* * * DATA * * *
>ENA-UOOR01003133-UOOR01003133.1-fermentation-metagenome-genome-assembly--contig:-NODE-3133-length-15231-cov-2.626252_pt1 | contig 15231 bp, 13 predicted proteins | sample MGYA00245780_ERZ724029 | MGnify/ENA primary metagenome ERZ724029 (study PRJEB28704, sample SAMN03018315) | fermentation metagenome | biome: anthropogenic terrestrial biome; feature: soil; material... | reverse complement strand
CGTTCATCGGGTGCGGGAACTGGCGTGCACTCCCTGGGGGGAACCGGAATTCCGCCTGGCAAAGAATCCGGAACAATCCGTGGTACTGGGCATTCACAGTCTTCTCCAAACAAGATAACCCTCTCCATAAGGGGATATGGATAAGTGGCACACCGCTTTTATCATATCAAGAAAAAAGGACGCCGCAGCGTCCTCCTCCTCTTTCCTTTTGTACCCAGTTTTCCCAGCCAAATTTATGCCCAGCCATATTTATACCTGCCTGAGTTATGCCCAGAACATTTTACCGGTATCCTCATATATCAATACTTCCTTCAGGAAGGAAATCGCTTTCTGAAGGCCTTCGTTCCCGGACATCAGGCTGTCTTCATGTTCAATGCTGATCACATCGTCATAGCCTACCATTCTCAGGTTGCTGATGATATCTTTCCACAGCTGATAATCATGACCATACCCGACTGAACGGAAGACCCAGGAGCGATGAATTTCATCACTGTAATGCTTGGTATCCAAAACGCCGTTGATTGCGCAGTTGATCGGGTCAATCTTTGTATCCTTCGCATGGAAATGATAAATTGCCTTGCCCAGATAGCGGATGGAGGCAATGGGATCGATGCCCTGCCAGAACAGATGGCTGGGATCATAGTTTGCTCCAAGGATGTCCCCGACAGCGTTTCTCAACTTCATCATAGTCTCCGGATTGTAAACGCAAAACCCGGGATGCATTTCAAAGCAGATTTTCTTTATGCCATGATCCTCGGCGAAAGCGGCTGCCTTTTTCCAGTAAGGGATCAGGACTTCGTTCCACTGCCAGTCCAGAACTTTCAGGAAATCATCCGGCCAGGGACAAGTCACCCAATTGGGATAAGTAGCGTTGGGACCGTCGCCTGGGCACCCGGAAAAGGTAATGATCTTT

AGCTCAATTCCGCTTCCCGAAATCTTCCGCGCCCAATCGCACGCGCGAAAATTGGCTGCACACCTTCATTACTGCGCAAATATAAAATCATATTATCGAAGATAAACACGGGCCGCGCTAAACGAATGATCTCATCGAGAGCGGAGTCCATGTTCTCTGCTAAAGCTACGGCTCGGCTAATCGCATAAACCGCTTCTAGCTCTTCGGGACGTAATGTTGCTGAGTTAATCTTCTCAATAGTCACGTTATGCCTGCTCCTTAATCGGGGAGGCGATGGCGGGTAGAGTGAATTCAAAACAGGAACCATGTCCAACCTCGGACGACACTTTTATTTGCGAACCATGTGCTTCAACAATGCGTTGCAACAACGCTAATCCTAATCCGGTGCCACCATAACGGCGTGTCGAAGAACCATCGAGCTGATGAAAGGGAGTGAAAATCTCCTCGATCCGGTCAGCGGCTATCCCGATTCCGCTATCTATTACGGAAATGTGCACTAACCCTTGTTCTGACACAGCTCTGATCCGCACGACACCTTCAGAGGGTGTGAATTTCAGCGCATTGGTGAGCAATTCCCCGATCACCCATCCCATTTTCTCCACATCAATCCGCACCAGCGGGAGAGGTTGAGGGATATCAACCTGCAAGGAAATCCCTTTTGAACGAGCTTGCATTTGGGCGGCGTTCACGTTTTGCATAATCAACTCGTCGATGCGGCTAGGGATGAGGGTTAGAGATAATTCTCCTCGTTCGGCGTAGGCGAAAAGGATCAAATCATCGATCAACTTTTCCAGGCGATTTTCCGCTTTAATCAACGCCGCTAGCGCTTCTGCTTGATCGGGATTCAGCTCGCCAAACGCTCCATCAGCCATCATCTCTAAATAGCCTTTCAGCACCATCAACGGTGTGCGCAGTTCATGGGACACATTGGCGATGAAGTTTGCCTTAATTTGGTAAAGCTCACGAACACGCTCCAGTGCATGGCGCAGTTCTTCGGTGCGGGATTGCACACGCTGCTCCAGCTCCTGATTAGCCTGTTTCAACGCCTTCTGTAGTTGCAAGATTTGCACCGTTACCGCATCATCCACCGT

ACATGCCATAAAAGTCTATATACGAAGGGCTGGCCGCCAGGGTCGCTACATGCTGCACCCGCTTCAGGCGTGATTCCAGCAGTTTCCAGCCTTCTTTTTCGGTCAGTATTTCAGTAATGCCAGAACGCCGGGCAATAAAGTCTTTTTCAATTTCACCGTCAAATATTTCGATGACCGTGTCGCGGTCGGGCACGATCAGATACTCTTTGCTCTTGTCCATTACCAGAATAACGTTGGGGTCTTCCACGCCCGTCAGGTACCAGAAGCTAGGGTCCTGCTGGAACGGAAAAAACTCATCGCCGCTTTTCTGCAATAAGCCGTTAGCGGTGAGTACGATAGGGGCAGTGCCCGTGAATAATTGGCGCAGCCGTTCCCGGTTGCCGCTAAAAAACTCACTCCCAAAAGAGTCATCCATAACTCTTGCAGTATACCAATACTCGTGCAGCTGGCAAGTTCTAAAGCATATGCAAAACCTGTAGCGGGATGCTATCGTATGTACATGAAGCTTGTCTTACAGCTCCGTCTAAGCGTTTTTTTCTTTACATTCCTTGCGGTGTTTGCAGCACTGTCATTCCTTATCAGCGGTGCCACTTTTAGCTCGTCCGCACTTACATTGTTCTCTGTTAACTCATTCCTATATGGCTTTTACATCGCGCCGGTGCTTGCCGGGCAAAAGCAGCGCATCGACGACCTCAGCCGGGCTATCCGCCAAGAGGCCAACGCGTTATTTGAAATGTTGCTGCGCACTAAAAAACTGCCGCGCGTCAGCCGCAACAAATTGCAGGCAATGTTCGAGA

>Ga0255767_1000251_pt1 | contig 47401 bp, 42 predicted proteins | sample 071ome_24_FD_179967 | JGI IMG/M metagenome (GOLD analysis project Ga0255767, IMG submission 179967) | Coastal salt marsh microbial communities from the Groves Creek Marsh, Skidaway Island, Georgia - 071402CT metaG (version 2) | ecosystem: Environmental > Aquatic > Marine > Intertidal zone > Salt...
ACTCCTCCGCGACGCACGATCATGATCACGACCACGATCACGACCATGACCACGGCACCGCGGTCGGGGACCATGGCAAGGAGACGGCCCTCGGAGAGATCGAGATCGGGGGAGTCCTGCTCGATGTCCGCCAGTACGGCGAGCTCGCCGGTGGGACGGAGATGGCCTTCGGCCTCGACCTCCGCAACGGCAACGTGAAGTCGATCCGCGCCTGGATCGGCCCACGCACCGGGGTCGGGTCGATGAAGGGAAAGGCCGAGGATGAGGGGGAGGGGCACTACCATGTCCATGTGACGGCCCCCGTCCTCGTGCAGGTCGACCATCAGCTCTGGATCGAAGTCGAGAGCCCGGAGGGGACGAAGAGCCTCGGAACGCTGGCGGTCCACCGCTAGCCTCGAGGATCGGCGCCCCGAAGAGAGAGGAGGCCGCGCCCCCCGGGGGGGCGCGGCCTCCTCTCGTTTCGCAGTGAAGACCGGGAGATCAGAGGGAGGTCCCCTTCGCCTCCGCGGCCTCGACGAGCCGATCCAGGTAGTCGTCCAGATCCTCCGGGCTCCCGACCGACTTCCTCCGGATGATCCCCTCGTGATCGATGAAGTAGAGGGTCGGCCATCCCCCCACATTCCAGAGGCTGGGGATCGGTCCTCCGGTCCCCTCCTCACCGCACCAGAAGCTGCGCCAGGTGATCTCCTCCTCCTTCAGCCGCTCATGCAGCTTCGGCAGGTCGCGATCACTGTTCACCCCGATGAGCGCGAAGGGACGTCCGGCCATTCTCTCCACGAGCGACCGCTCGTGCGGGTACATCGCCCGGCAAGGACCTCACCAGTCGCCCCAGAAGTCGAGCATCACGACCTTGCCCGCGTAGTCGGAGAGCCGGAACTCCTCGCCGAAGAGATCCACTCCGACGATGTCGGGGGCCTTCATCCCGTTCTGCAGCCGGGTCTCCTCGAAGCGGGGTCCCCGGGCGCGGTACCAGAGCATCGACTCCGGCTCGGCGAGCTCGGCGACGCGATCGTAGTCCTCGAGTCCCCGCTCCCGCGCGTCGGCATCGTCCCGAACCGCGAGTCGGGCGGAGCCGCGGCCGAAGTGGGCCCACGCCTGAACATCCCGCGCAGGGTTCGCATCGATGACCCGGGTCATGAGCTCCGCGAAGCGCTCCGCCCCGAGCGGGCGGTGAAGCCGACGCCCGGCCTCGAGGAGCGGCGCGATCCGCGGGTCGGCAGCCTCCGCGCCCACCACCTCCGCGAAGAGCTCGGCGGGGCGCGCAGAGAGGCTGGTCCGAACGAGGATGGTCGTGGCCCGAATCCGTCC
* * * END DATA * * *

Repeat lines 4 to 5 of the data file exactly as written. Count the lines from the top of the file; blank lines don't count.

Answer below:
ACATGCCATAAAAGTCTATATACGAAGGGCTGGCCGCCAGGGTCGCTACATGCTGCACCCGCTTCAGGCGTGATTCCAGCAGTTTCCAGCCTTCTTTTTCGGTCAGTATTTCAGTAATGCCAGAACGCCGGGCAATAAAGTCTTTTTCAATTTCACCGTCAAATATTTCGATGACCGTGTCGCGGTCGGGCACGATCAGATACTCTTTGCTCTTGTCCATTACCAGAATAACGTTGGGGTCTTCCACGCCCGTCAGGTACCAGAAGCTAGGGTCCTGCTGGAACGGAAAAAACTCATCGCCGCTTTTCTGCAATAAGCCGTTAGCGGTGAGTACGATAGGGGCAGTGCCCGTGAATAATTGGCGCAGCCGTTCCCGGTTGCCGCTAAAAAACTCACTCCCAAAAGAGTCATCCATAACTCTTGCAGTATACCAATACTCGTGCAGCTGGCAAGTTCTAAAGCATATGCAAAACCTGTAGCGGGATGCTATCGTATGTACATGAAGCTTGTCTTACAGCTCCGTCTAAGCGTTTTTTTCTTTACATTCCTTGCGGTGTTTGCAGCACTGTCATTCCTTATCAGCGGTGCCACTTTTAGCTCGTCCGCACTTACATTGTTCTCTGTTAACTCATTCCTATATGGCTTTTACATCGCGCCGGTGCTTGCCGGGCAAAAGCAGCGCATCGACGACCTCAGCCGGGCTATCCGCCAAGAGGCCAACGCGTTATTTGAAATGTTGCTGCGCACTAAAAAACTGCCGCGCGTCAGCCGCAACAAATTGCAGGCAATGTTCGAGA

>Ga0255767_1000251_pt1 | contig 47401 bp, 42 predicted proteins | sample 071ome_24_FD_179967 | JGI IMG/M metagenome (GOLD analysis project Ga0255767, IMG submission 179967) | Coastal salt marsh microbial communities from the Groves Creek Marsh, Skidaway Island, Georgia - 071402CT metaG (version 2) | ecosystem: Environmental > Aquatic > Marine > Intertidal zone > Salt...